Clang, clang, clang*…

Elisabeth-Frink-Riace-I-1986

I have an irrational fear of trams (borne of a confrontation with one whilst behind the wheel of a hire car in Den Haag!) but the new tramline from Clifton into Nottingham makes for a far more relaxing journey into the city’s various art venues.  On this occasion ostensibly to visit Lakeside for the Elizabeth Frink retrospective.  And, although its not exactly the kind of work that pushes all the buttons for me, it was impeccably curated and displayed, exactly what one has come to expect in the Djanogly.  Frink is probably due a revisioning, firstly as she, after Hepworth, is the leading woman in the post war pack of British sculptors and secondly because the fracturing of the distinctions between figuration and abstraction nowadays plays well with the vision contained within her best works.  At least thats how it seems to me when I look at those pieces that resonate most with me…the heads, figures and, just occasionally, the creatures where a certain angularity and blankness overhauls the more tradition topography of the subject.  And for the most part its in the spiritual commissions where this aspect of her visual thinking is paramount, making the second gallery the best of the three to my eyes.  Overall the show is beautifully presented and marvellously coherent.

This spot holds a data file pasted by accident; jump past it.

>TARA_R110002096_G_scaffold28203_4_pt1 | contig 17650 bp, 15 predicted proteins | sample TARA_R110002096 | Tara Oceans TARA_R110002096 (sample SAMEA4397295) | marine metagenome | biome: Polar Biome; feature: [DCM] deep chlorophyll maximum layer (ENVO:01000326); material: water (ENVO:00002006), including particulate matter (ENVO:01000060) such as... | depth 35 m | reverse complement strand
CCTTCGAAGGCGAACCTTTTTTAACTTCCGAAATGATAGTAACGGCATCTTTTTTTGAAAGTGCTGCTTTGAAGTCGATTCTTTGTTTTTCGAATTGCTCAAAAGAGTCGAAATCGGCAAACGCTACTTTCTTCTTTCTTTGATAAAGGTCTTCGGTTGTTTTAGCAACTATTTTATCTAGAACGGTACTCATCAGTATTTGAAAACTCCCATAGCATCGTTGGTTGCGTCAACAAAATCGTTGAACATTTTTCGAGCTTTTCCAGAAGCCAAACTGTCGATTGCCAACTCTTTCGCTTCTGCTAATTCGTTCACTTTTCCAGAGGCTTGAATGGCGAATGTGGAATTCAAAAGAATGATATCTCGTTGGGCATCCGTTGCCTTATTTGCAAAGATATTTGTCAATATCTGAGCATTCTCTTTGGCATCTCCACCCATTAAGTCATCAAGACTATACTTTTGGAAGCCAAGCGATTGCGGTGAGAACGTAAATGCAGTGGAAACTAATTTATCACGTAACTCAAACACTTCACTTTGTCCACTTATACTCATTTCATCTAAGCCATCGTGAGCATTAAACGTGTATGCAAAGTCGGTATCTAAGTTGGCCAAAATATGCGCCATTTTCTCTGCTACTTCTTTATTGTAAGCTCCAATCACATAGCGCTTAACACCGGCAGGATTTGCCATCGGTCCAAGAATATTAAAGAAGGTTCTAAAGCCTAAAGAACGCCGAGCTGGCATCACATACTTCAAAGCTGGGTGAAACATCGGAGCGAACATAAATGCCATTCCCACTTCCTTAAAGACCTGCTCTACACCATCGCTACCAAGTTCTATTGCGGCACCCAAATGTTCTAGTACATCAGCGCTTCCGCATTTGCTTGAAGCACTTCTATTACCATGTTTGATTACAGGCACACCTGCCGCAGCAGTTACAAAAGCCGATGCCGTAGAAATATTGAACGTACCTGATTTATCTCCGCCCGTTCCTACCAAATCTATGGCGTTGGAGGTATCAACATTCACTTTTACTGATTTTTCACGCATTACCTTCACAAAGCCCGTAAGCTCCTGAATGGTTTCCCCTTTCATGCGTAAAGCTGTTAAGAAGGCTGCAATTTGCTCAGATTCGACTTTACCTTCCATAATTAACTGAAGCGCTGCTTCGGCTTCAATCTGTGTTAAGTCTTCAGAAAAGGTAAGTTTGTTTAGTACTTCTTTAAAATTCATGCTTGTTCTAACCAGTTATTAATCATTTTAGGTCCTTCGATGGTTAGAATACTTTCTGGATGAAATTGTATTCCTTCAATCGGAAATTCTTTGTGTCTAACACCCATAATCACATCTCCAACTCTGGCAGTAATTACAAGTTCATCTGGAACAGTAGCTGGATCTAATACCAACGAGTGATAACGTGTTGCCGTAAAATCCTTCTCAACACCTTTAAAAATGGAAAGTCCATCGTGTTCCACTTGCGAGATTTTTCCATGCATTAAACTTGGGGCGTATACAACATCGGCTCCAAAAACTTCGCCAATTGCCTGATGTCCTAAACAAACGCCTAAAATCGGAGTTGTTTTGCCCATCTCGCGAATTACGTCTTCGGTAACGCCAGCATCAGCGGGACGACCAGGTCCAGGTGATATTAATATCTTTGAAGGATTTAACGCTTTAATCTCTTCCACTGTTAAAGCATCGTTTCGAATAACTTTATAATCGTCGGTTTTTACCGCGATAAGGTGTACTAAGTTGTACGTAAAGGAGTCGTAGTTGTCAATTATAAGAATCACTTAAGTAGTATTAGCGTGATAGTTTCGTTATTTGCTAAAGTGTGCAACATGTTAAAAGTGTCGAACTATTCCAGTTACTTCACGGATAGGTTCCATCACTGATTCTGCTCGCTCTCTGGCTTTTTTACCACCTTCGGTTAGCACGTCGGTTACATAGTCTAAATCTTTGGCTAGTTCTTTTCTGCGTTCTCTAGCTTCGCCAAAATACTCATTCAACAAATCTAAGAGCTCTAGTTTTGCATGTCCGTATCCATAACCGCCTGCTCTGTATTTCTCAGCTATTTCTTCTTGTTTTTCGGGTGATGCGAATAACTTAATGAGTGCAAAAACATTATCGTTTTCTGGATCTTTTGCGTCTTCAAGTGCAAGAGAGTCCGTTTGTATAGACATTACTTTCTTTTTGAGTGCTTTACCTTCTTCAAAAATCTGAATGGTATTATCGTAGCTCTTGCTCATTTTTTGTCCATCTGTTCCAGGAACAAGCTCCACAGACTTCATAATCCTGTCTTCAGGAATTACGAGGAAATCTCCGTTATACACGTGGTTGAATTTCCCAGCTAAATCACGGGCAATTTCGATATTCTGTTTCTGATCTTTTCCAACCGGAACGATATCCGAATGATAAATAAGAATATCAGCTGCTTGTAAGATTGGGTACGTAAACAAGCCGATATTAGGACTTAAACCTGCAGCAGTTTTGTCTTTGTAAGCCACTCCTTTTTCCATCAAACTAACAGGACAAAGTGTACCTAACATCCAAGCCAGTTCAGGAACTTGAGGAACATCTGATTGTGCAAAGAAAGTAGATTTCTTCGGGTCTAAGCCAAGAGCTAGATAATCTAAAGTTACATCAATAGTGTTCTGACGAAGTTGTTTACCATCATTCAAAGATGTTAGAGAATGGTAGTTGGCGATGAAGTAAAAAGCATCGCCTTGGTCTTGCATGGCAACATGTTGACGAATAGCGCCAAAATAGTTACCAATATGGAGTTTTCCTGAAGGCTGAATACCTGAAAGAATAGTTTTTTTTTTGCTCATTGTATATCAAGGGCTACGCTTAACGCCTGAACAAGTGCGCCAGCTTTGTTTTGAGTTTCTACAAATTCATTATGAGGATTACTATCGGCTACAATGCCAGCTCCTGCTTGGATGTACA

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Rana Hamadeh, installation Gallery One, Nottingham Contemporary